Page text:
Review: Wrath of Empire

Posted: March 5, 2019 by in Books We Like (4/5 single_star) Meta: Brian McClellan, Epic Fantasy
Wrath of Empire

Here’s another one of those late reviews that totally should have been up last year, but that I just didn’t make it to. On the whole I’ve kind of been a late-comer to the Powder Mage world. What I found in this series was fun, and interesting, and engaging to say the least. Was hoping to find more of the same, when diving into this one. Especially after mentioning that we expected goodness from the short list of missed reviews in 2018 and being so disappointed in the first one of those books that I got to.

Thankfully, I found that this book was just as good as I had expected.

WRATH OF EMPIRE (Amazon) is the second book in the Gods of Blood and Powder series by author, Brian McClellan. The first book in the series, SINS OF EMPIRE (EBR Review) was the first of McClellan’s that I’ve read, and I enjoyed it so much that I immediately bought the entire first series. This book picks up relatively quickly after the close of SINS, and there’s a lot of overlap in the character map after everyone in SINS met up in the city of Landfall. However, they quickly fall apart again, as the three principle characters go their separate ways.

Vlora Flint, Ben Styke, and Michel Bravis are the main POVs in this book, just like in the previous. After reading the first, there was a part of me that was hoping we’d get a replacement for Michel. If you’ll remember my comments from the review on SINS, Michel wasn’t exactly my most favorite character. For me, neither his character nor his story were very interesting in that one. And while his character doesn’t change much in this continuation, the story that he is embroiled in during WRATH is much more interesting. For Michel is tasked by Taniel Two-Shot to stay put in the city of Landfall after the invasion of the Dynize army and find a Dynize point of contact named Mara that has been feeding Taniel information. During this time we learn a lot about the Dynize and how they work, and Michel’s efforts to find Mara take him through strength, weakness, trust, and betrayal as well.

Vlora, however, has left the city, trying to herd a massive group of refugees away from the Dynize army. She has a small problem though, as both the Dynize and the leadership of those she’s been hired to fight for have decided that she needs to take a long walk off a short pier. Beneath her command, Ben Styke handles the control of the Mad Lancers. But Ben too has had a hit put out on his head by someone very high up in the Dynize hierarchy. For it seems that having killed a dragonman carries more consequences than it does benefits.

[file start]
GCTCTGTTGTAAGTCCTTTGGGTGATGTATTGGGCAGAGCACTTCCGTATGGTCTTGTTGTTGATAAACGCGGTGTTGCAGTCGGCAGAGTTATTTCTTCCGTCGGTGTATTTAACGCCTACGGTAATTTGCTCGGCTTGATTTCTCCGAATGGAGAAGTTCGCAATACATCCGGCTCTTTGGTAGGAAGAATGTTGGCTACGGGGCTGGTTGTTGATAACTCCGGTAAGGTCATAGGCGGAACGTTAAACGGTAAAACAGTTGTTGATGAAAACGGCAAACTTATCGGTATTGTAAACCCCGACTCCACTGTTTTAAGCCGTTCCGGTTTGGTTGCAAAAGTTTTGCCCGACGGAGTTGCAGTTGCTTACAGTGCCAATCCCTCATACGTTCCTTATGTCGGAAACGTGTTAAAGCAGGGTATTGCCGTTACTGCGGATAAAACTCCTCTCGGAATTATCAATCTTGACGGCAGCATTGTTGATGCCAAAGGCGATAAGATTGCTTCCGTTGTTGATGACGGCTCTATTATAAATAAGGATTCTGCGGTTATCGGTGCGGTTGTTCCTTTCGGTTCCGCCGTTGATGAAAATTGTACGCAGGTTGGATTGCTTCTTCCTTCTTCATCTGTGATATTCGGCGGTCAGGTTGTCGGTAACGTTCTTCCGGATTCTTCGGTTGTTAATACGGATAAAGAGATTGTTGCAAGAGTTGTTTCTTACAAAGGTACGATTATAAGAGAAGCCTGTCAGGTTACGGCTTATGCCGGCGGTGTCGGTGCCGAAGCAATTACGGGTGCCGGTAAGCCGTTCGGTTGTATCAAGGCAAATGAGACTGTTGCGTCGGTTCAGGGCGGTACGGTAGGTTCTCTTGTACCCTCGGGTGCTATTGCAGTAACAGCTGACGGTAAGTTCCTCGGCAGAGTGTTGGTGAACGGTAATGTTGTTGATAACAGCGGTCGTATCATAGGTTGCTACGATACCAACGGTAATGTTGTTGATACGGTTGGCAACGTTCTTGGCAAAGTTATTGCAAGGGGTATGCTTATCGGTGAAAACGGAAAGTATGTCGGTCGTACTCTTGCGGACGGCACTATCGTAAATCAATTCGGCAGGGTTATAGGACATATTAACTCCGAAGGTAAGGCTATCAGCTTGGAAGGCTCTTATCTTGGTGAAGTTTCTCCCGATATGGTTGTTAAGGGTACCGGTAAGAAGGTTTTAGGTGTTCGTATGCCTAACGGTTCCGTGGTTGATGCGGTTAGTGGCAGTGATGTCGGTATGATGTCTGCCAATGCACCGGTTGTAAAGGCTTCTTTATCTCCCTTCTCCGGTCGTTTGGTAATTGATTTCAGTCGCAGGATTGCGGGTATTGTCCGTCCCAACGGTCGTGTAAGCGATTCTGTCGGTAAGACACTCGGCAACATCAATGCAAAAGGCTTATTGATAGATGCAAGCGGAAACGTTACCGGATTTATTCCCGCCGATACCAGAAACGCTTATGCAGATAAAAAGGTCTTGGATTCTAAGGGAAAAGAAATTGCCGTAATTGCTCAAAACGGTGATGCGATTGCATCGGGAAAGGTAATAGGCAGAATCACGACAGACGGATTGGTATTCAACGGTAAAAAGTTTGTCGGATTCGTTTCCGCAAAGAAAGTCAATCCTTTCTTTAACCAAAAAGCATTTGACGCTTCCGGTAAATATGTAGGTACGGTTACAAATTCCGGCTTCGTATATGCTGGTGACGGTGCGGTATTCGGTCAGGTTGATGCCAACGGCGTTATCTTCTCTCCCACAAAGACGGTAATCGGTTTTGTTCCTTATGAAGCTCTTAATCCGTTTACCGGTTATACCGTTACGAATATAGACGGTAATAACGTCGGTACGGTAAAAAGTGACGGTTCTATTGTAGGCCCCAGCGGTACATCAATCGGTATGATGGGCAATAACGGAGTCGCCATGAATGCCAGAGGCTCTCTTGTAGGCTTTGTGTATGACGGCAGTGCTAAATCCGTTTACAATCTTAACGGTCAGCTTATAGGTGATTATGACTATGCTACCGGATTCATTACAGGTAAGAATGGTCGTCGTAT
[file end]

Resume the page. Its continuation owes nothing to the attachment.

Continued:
Despite the fact that Taniel Two-Shot is no longer a main character of the series, he’s still playing a very vital role to the story at large. He’s the one that governs Michel’s efforts in the city of Landfall, and he later shows up to direct Vlora in the focus of her military efforts, and even has an indirect hand in the movements of Ben Styke as he sends Ka-poel, his wife, to lead him in the “right” direction. I’m still kind of on-the-fence as to what I think about this point. On the one hand, it makes the characters feel somewhat less important, for if Taniel is just pulling everyone’s strings, then why does it matter whose strings he’s pulling? On the other hand, he’s not much of a micro-manager and tends to sit in the background after pointing people where he wants them to go.

McClellan does a great job of widening the arc of his world-building with respect to the Dynize peoples, and he makes a few connections that I didn’t see coming. The characterization I enjoyed the best came from Styke. There’s some of getting older and some of becoming a quasi “father” to the young girl, Celine, that he picked up in SINS. However, in general, I think that all three characters could have done with a good bit more on the characterization side of things. In general, the plot moves along pretty quickly, and kept me interested in “what” was happening even though I really didn’t get a good sense of “who” it was happening to.

This became especially important toward the end, as both Ben and Vlora made some choices that really felt unjustified. I didn’t understand at all why they were doing the things that they were doing. If anything, the minimal amount of characterization has been the weakest point of all of the Powder Mage novels that I’ve read. The world-building is great, the plotting is well structured, and the pacing keeps me interested and guessing to the point that I’m able to handle the fact that it’s not a very character-deep story. I found that my opinion of SINS was very similar to that of WRATH. Only in this case, the difficult ending left me pulling my rating down into a Like instead of the Love that I pushed up into for SINS.

On the whole, WRATH is very consistent in what it delivers. I think fans of the Powder Mage series will, in the main, find that they like this one… but possibly not quite as much as previous novels. The ending just didn’t do it for me. Maybe you’ll think different. If so, lemme know. I’d be interested in knowing how people found this one to be.

  • Recommended Age: 16+
  • Language: No f-bombs, but a moderately high amount of everything else
  • Violence: When the battle scenes come it, it can get pretty... dicey
  • Sex: Some obviously ignored situational and relational references

Leave a Reply

Your email address will not be published. Required fields are marked *